Fuelling the debate

'I fear we may have to live with expensive petrol for some time yet'
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The Independent Online

I cannot imagine anyone missing the direct effect that the higher price of oil is currently having on this country. Personally, I feel a little miffed. Having been delayed in France because of lorry drivers blocking the route home, I rather thought we might escape the worse excesses of the protests against higher fuel prices. But given that petrol is even more expensive here than it is on the other side of the channel, I suppose it is no wonder that British hauliers gave vent to their feelings.

I cannot imagine anyone missing the direct effect that the higher price of oil is currently having on this country. Personally, I feel a little miffed. Having been delayed in France because of lorry drivers blocking the route home, I rather thought we might escape the worse excesses of the protests against higher fuel prices. But given that petrol is even more expensive here than it is on the other side of the channel, I suppose it is no wonder that British hauliers gave vent to their feelings.

It is one thing to be inconvenienced by these protests, but the real question is whether dearer energy will have a serious knock-on effect on the economy. The rapidity with which the oil price has bounced has added to the upset. In 1999 oil dipped below $10 a barrel. In eighteen months it has multiplied three-fold.

The first major oil shock that followed the Yom Kippur War in 1973 all but brought the economy of this country to its knees. Oil quadrupled in price and contributed to a massive rise in the rate of inflation. In today's global market, higher fuel costs are more difficult to pass on in the form of higher prices. True, inflation will be affected because of the rise in the cost of petrol, but it is corporate profits that are most likely to be dented.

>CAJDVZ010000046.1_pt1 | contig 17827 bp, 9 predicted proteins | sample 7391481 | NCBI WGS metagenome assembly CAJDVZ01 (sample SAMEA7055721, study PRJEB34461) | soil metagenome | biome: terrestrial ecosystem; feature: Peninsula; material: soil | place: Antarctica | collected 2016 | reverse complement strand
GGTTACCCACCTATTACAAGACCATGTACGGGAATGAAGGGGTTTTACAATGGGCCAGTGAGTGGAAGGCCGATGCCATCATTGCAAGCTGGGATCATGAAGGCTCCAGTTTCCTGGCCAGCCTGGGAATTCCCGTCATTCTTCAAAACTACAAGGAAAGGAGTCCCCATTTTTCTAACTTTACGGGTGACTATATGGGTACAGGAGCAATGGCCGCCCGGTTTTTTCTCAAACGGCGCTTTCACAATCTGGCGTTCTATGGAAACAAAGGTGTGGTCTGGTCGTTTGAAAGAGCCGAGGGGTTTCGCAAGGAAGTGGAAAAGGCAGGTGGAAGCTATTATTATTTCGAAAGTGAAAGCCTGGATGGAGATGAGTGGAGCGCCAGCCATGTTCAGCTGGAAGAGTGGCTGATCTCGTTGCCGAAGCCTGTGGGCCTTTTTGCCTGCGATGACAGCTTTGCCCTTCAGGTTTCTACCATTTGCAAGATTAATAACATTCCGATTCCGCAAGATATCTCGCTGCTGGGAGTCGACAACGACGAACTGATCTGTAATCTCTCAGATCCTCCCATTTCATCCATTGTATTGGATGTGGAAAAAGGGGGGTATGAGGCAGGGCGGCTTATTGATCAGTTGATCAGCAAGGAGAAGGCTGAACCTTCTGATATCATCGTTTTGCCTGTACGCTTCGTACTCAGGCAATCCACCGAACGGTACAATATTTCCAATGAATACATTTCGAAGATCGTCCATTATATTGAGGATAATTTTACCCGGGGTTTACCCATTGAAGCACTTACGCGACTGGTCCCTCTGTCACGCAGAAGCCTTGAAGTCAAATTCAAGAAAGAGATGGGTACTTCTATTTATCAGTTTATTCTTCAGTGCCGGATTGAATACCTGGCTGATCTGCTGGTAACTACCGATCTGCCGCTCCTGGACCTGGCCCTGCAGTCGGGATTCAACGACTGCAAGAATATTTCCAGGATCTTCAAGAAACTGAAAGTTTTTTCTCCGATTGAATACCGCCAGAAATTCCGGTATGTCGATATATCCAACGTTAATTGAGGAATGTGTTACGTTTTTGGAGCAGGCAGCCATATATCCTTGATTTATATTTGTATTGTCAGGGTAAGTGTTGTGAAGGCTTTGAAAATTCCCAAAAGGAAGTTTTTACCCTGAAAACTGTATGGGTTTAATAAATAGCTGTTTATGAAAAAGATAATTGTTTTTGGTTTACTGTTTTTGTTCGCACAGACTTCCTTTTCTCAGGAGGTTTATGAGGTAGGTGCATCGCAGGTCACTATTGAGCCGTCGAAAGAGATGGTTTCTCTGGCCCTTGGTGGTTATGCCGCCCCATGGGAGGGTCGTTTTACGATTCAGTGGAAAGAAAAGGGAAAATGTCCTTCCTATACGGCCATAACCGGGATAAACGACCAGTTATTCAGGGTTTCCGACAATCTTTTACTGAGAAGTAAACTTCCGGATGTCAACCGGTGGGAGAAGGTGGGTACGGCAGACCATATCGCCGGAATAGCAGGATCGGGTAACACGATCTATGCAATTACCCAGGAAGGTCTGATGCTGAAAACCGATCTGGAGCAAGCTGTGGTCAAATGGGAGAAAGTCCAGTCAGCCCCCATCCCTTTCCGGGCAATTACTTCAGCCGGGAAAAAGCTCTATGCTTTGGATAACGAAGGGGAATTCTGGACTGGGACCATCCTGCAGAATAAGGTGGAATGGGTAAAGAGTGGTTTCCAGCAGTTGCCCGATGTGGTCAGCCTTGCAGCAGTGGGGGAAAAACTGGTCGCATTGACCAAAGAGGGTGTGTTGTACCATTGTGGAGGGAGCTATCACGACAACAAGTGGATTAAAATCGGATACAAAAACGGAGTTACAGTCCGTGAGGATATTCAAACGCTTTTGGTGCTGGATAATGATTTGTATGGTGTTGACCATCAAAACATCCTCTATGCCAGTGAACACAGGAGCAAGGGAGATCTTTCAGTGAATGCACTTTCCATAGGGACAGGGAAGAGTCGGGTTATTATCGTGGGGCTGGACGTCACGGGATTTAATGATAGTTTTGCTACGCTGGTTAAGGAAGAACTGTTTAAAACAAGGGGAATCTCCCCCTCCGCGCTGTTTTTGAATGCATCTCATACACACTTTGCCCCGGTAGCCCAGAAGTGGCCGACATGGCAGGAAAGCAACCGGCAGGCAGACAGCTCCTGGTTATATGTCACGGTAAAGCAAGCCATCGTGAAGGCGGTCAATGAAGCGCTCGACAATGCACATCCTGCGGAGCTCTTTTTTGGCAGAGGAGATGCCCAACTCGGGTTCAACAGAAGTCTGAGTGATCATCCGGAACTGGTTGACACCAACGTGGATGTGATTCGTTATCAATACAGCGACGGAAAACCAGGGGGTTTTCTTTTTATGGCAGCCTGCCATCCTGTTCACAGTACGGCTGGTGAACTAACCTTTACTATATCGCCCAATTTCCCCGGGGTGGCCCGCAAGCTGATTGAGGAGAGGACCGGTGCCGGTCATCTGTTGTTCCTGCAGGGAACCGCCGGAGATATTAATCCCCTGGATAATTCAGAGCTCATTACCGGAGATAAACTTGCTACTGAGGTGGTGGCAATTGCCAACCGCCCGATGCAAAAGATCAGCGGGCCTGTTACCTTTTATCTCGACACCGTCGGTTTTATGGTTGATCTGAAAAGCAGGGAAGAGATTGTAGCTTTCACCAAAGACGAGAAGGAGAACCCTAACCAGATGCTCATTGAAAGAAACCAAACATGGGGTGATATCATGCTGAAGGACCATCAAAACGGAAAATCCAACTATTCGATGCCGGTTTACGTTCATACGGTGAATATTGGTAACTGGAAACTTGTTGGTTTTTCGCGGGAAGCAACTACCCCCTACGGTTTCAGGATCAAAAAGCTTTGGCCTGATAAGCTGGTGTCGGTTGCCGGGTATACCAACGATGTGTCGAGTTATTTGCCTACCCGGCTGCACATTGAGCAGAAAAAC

This is not an encouraging scenario, although we should put the current oil price into historic context. For a start, we are still below the level reached 20 years ago when the Iran/Iraq war disrupted supplies and Brent crude flew to over $40 a barrel. It is probably more sensible to argue that the sub-$10 price reached last year was the aberration, rather than the recent push to over $30 a barrel.

It is worrying that OPEC's announcement of an increase of 800,000 barrels a day had no real effect - they have however indicated that they can increase still further the supply of oil, so perhaps one should not become too concerned. The tightness of supply does though highlight that the world economy is buoyant and that the additional demand now coming from developing countries looks likely to put increasing pressure on supply in the future.

The real problem remains the level of tax exacted by governments, which has always seemed an acceptable way of raising revenue because it should, in theory, encourage people to become more fuel efficient. It is also easy to collect and contributes mightily to the Exchequer.

Unlike in France, it is hard to see our current government bending under the pressure, so I fear we may have to live with more expensive petrol for a little while yet. Still, the reaction does appear overdone. Fossil fuels will not be with us forever and renewable energy sources will enjoy an increasing amount of attention. Those who forecast a pull-back in the oil price to below $20 a barrel earlier this summer are no doubt now realising that the supply/demand ratio is too tight to call. But equally I consider it unlikely that oil prices will continue to rise or that there will be dramatic consequences for our economy.

* The writer is the Chairman of the Greig Middleton Asset Allocation Committee

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